While I won’t reveal who she ends up with, I will say that the book is so much more than just a romance. And it has more shades than black and white. Though Cassia becomes increasingly disillusioned with the Society, I really like how the author included the other view, highlighting all the things that the Society was good for: the stronger people, the peaceful dying, and even the Matching. She painted her Society not to be some kind of dictatorial, oppressive regime that was clearly Bad with a capital B- most of the things the Society did…they just made sense, and that served to make the book feel more realistic and deep. This book subtly hints that absolute power and control corrupts, which is a pretty interesting and current topic. I mean, if I were to rule the world one day, I would probably do some of the same things, so it’s interesting to see the negative consequences of such good looking decisions. And speaking of good looking, I’ll talk about the romance, ‘cause it was like whoa. Not as scorching as reviews would have you believe, just kind of simmering there. There’s no screaming arguments or passionate love scenes or dramatic heartbreaks, but the gentle intimacy of some of the scenes was shiver-inducing. Another thing I really gotta give props to is the writing. WOW it’s good. There are so many metaphors in the writing, which, for a huge book/writing nerd like me, is amazing. I haven’t seen that kind of symbolism since A Great and Terrible Beauty. This book will absorb you, entrance you, and leave you on your library’s website, watching the number of holds go down until you can devour the second book, Crossed.

Loved this book? Then you’ll like:

The Hunger Games by Suzanne Collins
Divergent by Veronica Roth
Uglies by Scott Westerfield (and series)
The Dirt Eaters by Dennis Foon (and series)

Friday, 6 July 2012

Beauty Queens by Libba Bray

Judge this book by its cover. Seriously. Like the cover, this story is quirky, dangerous, and full of intriguing details if you look close enough.

The premise isn’t difficult to wrap your mind around. A plane full of Teen Dream beauty pageant contestants crashes, stranding a group of them on the island with few resources. While this may sound like a cheesy mashup of Survivor and Miss America, the story is pulled off seamlessly. Without the pressures that they face back home, the girls open up, reveal their secrets, and learn something about themselves.

This book is hilarious, in a witty and satirical way. Product placement, clueless blondes, and crazy pop culture references (with no possible inspiration from our pop culture nowadays, of course) make this book an original and refreshing read. It attacks the perceptions that our society has about the ways girls should act, think, and look with a lighthearted and sardonic tone. As you get into the heads of different girls each chapter, you get a unique look at what drove them to compete in a pageant, their insecurities, and the things that they’re hiding. There are more than enough surprises and mysteries to keep things interesting! While some people will complain the dialogue can be sappy, the realizations forced, and the storyline unbelievable, I think this book is like its characters: you shouldn’t take it too seriously, but it definitely has something special to share with you. At the end, you’ll feel tears prick your eyes- proud tears, because you will have watched a group of girls grow in so many ways and you won’t want them to let them go. An enjoyable, empowering, and unforgettable story.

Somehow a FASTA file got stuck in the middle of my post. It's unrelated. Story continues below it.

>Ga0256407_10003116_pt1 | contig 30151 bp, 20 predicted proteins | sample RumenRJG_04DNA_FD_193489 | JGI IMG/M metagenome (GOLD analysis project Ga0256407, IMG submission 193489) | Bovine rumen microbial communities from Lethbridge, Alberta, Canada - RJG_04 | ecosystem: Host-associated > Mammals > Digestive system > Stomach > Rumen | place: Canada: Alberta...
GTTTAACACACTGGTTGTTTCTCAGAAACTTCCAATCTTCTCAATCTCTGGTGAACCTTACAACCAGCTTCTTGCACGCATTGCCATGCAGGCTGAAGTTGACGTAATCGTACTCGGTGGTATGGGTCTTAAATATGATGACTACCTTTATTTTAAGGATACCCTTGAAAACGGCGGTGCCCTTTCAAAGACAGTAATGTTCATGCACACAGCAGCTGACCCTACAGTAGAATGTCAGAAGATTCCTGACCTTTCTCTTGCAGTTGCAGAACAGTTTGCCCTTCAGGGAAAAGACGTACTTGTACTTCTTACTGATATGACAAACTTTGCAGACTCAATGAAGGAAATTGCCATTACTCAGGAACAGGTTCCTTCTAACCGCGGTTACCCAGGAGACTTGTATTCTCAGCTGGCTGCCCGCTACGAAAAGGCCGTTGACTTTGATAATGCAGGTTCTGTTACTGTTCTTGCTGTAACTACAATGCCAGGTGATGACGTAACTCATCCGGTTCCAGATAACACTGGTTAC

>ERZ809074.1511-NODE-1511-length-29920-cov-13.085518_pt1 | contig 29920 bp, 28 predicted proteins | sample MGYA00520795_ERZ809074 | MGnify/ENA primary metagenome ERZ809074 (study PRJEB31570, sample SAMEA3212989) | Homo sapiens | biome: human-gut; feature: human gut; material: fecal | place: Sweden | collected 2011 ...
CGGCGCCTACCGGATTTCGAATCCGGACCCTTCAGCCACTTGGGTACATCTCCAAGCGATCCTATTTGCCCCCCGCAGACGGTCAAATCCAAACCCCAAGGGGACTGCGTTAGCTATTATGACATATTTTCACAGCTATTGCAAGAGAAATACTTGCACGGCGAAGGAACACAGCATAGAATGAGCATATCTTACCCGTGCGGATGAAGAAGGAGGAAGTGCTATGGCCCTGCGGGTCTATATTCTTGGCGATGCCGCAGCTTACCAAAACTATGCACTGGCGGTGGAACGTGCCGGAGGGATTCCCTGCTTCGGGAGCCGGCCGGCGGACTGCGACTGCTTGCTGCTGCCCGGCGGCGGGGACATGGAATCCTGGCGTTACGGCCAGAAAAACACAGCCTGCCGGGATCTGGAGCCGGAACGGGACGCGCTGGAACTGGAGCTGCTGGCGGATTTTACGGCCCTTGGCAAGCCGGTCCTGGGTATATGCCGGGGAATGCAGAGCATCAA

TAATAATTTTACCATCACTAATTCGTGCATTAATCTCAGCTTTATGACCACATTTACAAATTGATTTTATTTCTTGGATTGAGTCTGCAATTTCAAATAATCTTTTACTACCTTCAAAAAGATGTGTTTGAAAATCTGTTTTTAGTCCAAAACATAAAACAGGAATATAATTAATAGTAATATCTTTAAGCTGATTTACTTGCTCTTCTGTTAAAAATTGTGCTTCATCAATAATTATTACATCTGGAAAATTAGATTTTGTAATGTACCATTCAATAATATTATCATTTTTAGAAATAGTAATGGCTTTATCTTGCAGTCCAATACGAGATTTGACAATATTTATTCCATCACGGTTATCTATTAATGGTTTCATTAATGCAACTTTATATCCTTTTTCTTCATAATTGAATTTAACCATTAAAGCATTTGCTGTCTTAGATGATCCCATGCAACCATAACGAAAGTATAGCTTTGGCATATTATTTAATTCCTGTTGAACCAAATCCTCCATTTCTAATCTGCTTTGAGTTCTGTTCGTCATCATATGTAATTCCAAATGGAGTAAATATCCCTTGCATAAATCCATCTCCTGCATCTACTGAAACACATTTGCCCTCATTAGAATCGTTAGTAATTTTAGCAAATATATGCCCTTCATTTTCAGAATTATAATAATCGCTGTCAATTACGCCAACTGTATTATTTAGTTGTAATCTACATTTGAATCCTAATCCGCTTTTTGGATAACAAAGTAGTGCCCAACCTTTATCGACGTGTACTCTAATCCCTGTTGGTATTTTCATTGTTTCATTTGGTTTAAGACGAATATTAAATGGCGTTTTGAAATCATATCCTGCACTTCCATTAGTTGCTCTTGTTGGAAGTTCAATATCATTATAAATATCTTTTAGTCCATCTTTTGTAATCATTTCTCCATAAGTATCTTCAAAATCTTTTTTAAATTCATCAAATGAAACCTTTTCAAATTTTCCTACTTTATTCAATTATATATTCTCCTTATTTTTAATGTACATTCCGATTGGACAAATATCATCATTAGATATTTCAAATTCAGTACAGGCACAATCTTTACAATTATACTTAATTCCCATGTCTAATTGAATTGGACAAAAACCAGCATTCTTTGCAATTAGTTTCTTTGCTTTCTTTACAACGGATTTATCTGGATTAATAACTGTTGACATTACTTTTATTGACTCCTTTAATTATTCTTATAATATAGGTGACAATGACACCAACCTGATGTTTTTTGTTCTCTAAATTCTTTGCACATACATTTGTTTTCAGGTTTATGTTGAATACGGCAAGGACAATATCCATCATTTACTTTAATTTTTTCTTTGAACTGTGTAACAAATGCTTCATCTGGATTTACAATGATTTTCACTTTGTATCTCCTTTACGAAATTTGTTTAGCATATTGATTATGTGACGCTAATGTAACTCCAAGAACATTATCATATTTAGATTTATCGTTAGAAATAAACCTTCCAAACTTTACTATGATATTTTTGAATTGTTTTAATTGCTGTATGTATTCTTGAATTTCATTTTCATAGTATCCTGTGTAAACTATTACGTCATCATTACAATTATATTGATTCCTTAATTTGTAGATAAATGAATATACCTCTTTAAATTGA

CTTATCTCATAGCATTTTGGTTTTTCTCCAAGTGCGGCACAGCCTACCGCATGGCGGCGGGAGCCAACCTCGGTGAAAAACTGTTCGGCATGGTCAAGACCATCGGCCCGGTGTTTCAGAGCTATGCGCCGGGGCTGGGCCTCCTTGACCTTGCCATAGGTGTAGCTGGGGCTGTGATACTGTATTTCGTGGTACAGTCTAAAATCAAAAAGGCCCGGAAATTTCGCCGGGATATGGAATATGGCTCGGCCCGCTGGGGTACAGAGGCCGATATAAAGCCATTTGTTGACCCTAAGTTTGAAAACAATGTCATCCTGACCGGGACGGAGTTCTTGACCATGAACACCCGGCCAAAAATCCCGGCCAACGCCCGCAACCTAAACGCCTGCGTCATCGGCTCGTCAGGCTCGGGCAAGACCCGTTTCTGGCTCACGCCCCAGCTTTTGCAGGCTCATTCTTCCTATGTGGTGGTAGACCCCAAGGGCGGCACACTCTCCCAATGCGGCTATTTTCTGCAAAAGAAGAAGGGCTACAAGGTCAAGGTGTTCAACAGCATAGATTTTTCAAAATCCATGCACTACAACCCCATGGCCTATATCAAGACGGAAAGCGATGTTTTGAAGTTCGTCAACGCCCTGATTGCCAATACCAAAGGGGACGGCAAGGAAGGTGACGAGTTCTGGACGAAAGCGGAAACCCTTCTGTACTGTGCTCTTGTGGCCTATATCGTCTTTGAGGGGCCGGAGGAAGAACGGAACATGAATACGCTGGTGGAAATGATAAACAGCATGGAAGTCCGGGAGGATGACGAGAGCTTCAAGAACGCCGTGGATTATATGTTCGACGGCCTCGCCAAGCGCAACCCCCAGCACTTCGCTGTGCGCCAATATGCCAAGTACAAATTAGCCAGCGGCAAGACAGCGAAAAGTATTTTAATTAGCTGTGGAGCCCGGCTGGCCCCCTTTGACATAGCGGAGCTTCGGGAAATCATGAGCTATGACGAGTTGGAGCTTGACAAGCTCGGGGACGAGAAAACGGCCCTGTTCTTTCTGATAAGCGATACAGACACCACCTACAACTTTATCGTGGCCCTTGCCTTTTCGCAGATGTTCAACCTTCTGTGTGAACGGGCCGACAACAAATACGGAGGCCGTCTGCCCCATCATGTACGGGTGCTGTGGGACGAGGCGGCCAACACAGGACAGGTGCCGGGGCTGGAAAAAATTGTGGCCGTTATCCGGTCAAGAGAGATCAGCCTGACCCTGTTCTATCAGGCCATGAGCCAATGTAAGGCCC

Loved this book? Then you'll like:

Alice, I Think by Susan Juby (and series)
Books by John Green
...yeesh, I don't know. I can't think of another book that matches the randomness and off-the-wall humour of this one.

To give you a sense of the writing style, here's the opening few lines. "This book begins with a plane crash. We do not want you to worry about this. According to the U.S. Department of Unnecessary Statistics, your chances of dying in a plane crash are one in half a million. Whereas your chances of losing your bathing suit bottoms to a strong tide are two to one. So, all in all, it's safer to fly than to go to the beach." -Libba Bray, Beauty Queens

It goes on like that, but a little more on topic, don't worry!

Monday, 2 July 2012

The Underneath by Kathi Appelt

Okay, so this isn’t technically a teen book. But I think everyone should read it, so I’m going to ignore that right now.

The Underneath is a touching tale about the love between a dog and a small calico cat and her kittens (cue Awwwwwww!). When the calico cat, with kittens in her belly, hears the mournful baying of Ranger, the bloodhound, she seeks him out. In spite of their many differences, she befriends him. Ranger names one of the kittens Sabine, and the calico cat names her other kitten, a boy, Puck. Sabine and Puck grow up together in the Underneath, the dark and holy Underneath, a space under the porch. This sounds nice and rosy, but the cuteness ends here. The reason they must hide in the Underneath is because there, they are safe from Gar-Face, a man who would use a cat for bait to try and catch the Alligator King. He had previously shot his dog- Ranger- in the leg and chained him up (cue gasp). But one day, Puck ventures out of the Underneath, and the series of events that follows are not what he expected, wanted, or meant…

Meanwhile, there is another story going on- that of Grandmother Moccasin, a large snake, who is consumed by hatred for everything. She remembers all those who betrayed her as she is trapped in a jar, waiting for a chance to escape.

While the storyline may sound childish, it has a lot to offer for anyone reading it. First things first though, I really gotta pay homage to the writing. The poetic writing style of this book is to die for. I’ve never seen an author who uses words to lull the reader down the river of her story, and while that sounds overly metaphorical, that’s what it feels like. Sometimes I had to read a few lines over again, whispering the words, because it was just so delicious. If you’re a writer, you have to read this book for at least research purposes. (This story will change my writing style dramatically, I’m sure of it). The story itself was suspenseful, though it’s not one of the breakneck-pace thrillers crowding our bookstores today. I looooooved the ending because it tied up everything, down to the hummingbird. Without giving too much away, the power of love reaches it’s climax point and everything’s just so sweet and sad at the same time. This is the kind of book you read slowly, and then you read parts over again, just to savour every bit of it. 

If you loved this book...

You're an awesome person. Yes, I'm using compliments to cover the fact that after years of searching, I still haven't found another book quite like this one.